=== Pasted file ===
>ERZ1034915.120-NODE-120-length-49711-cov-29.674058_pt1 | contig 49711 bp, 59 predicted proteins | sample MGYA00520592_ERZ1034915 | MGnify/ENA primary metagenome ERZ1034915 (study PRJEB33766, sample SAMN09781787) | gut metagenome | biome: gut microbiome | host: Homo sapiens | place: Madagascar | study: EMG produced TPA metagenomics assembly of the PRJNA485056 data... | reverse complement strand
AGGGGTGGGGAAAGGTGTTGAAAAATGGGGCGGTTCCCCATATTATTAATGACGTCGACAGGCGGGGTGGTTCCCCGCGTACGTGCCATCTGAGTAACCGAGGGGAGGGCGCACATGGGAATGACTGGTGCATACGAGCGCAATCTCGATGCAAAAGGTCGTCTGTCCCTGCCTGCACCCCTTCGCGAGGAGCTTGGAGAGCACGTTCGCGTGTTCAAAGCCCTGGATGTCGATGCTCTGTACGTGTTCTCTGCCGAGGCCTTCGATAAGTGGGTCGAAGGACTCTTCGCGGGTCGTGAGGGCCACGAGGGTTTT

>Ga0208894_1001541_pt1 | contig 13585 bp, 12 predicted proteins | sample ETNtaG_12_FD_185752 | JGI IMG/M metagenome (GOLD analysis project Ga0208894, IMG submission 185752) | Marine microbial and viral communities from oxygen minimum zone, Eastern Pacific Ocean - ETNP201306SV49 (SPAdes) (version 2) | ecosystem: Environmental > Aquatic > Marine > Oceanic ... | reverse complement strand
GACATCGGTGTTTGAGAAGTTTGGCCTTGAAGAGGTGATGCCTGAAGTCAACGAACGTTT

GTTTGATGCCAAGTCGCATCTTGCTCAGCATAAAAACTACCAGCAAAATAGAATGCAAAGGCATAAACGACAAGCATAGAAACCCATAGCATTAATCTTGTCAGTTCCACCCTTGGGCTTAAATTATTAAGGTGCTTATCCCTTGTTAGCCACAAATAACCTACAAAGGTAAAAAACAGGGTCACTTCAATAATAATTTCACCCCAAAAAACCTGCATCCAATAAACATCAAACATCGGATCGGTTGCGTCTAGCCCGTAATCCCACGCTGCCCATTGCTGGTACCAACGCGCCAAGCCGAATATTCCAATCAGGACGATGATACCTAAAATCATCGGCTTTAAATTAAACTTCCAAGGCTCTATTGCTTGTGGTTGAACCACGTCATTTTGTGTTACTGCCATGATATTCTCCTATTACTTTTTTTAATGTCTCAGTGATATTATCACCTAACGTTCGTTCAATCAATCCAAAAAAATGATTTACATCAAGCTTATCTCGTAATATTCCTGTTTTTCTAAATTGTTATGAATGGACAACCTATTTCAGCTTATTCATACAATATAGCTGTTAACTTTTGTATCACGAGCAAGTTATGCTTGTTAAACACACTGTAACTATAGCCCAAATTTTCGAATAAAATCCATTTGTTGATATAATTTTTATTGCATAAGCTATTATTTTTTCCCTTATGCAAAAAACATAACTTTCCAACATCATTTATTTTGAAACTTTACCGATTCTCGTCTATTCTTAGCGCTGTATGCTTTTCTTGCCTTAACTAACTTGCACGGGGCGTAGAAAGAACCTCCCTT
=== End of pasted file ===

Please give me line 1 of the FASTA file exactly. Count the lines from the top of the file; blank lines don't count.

>ERZ1034915.120-NODE-120-length-49711-cov-29.674058_pt1 | contig 49711 bp, 59 predicted proteins | sample MGYA00520592_ERZ1034915 | MGnify/ENA primary metagenome ERZ1034915 (study PRJEB33766, sample SAMN09781787) | gut metagenome | biome: gut microbiome | host: Homo sapiens | place: Madagascar | study: EMG produced TPA metagenomics assembly of the PRJNA485056 data... | reverse complement strand